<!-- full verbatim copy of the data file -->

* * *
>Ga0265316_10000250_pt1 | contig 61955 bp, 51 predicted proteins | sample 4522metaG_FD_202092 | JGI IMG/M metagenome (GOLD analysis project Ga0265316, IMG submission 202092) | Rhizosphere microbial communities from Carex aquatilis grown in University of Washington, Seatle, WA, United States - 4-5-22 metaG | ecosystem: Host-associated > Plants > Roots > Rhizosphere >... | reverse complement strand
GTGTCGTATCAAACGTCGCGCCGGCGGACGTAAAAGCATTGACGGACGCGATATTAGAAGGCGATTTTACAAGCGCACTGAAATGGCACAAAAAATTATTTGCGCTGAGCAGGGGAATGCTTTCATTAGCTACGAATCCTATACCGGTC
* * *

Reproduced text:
>Ga0265316_10000250_pt1 | contig 61955 bp, 51 predicted proteins | sample 4522metaG_FD_202092 | JGI IMG/M metagenome (GOLD analysis project Ga0265316, IMG submission 202092) | Rhizosphere microbial communities from Carex aquatilis grown in University of Washington, Seatle, WA, United States - 4-5-22 metaG | ecosystem: Host-associated > Plants > Roots > Rhizosphere >... | reverse complement strand
GTGTCGTATCAAACGTCGCGCCGGCGGACGTAAAAGCATTGACGGACGCGATATTAGAAGGCGATTTTACAAGCGCACTGAAATGGCACAAAAAATTATTTGCGCTGAGCAGGGGAATGCTTTCATTAGCTACGAATCCTATACCGGTC